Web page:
By Billy Morton•
13 March 2015
The MLS season kicked off this weekend with a lot of fanfare, with the introduction of new teams (‘franchises’ ergh) and new marquee players. Kaka, David Villa, and Seb Hines are amongst the new superstars to grace the pitch in the land of the free and home of the brave. Seb Hines? That would be ex-Middlesbrough defender Sebastian Tony Hines (note to editor, that’s my Boro reference, I’m allowed one a post). These big names are slightly eclipsing some other new additions to the American soccer scene, mainly the major sponsorship deals.
Audi of America are now the competition’s official auto supplier, and have paid a pretty penny for the right to be the presenting sponsors of the play-offs. Rumours have it that this is Audi’s largest ever U.S. sports marketing expenditure. This is just one of a few deals that the MLS has managed to attract in the last year, the American’s interest in the beautiful game typically fades following a major tournament, but the scale of these sponsors and with Heineken, Chipotle, Etihad Airways and Advocare amongst those involved, has the MLS and American soccer in general, finally found some staying power?
Big media companies and social networks have played their part in helping American soccer fans maintain a conversation following the usual World Cup ‘bump’. This continued awareness coupled with the new franchises in Orlando and New York means brands involved in the MLS have a legitimate messaging route/platform to real consumers. Orlando City and New York City are both much more carefully introduced and marketed, particularly compared to the ill-fated franchises of NASL. Market research and greater awareness of their own demographic, now make individual franchises a much more viable option for sponsors.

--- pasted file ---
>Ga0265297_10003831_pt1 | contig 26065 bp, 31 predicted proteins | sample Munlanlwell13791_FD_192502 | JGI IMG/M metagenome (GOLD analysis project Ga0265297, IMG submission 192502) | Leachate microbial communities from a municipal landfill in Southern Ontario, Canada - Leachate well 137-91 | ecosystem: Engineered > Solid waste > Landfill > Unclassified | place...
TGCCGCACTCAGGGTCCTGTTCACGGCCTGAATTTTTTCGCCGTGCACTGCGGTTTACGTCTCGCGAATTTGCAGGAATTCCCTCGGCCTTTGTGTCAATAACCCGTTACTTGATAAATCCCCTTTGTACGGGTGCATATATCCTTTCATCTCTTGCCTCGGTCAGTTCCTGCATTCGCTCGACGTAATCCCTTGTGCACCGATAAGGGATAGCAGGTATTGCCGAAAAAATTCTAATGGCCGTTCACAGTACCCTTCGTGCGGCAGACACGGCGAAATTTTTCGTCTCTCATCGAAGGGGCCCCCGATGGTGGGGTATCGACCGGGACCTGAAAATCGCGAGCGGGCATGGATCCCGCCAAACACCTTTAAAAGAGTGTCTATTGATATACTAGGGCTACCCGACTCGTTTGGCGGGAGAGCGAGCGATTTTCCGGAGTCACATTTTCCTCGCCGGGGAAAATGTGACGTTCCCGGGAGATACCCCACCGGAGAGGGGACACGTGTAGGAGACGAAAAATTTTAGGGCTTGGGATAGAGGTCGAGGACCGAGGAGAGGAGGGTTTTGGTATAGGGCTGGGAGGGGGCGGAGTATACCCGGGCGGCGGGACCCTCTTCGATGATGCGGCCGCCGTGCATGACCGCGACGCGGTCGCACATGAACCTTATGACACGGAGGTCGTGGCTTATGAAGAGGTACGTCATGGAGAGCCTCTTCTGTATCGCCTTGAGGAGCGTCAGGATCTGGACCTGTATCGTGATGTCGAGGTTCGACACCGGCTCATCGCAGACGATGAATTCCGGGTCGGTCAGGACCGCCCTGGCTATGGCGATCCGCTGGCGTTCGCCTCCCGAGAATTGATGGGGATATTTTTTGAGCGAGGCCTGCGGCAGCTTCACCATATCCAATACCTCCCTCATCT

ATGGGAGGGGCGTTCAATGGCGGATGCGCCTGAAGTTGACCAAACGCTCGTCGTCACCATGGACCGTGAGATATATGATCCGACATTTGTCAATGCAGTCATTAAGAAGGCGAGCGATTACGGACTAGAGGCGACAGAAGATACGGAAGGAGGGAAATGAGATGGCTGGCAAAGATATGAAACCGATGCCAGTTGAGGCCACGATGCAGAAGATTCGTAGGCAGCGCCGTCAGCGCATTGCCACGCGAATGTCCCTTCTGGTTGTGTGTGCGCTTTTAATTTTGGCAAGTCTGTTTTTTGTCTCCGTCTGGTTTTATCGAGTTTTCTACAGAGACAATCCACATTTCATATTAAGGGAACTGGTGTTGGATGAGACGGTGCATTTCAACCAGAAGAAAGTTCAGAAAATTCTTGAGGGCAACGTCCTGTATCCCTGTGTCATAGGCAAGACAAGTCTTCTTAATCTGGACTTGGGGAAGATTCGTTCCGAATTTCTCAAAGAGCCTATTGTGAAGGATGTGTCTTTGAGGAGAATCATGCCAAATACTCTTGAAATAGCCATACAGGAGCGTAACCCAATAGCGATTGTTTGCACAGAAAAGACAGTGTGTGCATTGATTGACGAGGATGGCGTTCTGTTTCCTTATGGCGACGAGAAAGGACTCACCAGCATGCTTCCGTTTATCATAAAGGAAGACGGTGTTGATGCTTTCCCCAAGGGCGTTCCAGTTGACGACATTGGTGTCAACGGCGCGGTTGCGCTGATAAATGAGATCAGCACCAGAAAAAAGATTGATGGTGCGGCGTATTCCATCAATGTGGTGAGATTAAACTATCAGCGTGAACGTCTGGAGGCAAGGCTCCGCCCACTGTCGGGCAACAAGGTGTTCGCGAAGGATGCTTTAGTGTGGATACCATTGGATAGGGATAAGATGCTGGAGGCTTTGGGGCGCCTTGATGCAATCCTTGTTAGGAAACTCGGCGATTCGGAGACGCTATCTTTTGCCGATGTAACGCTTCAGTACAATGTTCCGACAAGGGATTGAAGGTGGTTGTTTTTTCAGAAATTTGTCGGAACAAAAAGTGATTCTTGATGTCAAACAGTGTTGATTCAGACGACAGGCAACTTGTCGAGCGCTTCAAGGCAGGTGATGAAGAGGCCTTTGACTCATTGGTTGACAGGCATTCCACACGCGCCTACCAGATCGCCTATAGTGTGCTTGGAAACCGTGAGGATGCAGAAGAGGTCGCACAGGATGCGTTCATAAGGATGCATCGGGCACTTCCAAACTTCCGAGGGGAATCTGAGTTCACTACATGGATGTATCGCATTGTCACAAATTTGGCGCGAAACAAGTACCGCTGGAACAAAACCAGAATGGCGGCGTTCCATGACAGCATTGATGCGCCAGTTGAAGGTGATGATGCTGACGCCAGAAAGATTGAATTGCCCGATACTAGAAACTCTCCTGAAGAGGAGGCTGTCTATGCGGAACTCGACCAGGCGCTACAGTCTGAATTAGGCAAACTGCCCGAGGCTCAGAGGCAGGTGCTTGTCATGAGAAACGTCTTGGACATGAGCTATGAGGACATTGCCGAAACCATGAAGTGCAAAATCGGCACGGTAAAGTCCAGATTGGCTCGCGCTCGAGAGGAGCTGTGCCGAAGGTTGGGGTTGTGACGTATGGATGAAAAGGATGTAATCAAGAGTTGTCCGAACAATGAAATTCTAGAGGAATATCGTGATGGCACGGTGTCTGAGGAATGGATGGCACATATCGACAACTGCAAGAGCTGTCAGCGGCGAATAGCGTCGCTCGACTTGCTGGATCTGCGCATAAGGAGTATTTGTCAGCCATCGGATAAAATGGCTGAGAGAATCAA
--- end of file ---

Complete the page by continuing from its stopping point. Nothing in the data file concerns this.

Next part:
Perhaps it makes sense that sponsors and the commercial side of the MLS are excelling, compared to soccer on this side of the pond, it has a much stronger footing. English football is centuries old, and has an infrastructure that runs from Sunday league grass-roots right through to the glitz and glamour of the Premier League. The MLS was born into a commercial-savvy sporting environment, it thought through the geography, demographics, market environment, brand image, cultural identity and business benefits of its franchises. To put it simply, perhaps they’re better at football than us. Well, not actual football, when it comes to actual football, we win! YEAH!
A few questions remain however, will the strength of the new sponsorships lead to a stronger division? Rather than being viewed as something of a novelty in Europe, could it be a viable landing spot for non-American players? Will this help continue the growth and legitimacy of the American national team? Grass-roots participation in soccer is relatively high amongst America’s youth, but will it now be able to contend against the NFL and Baseball when it comes to recruiting the country’s best, young athletes?
Only time will tell, but with Golden Balls heading to Miami (maybe) and Seb Hines already lighting up Orlando, watch this space!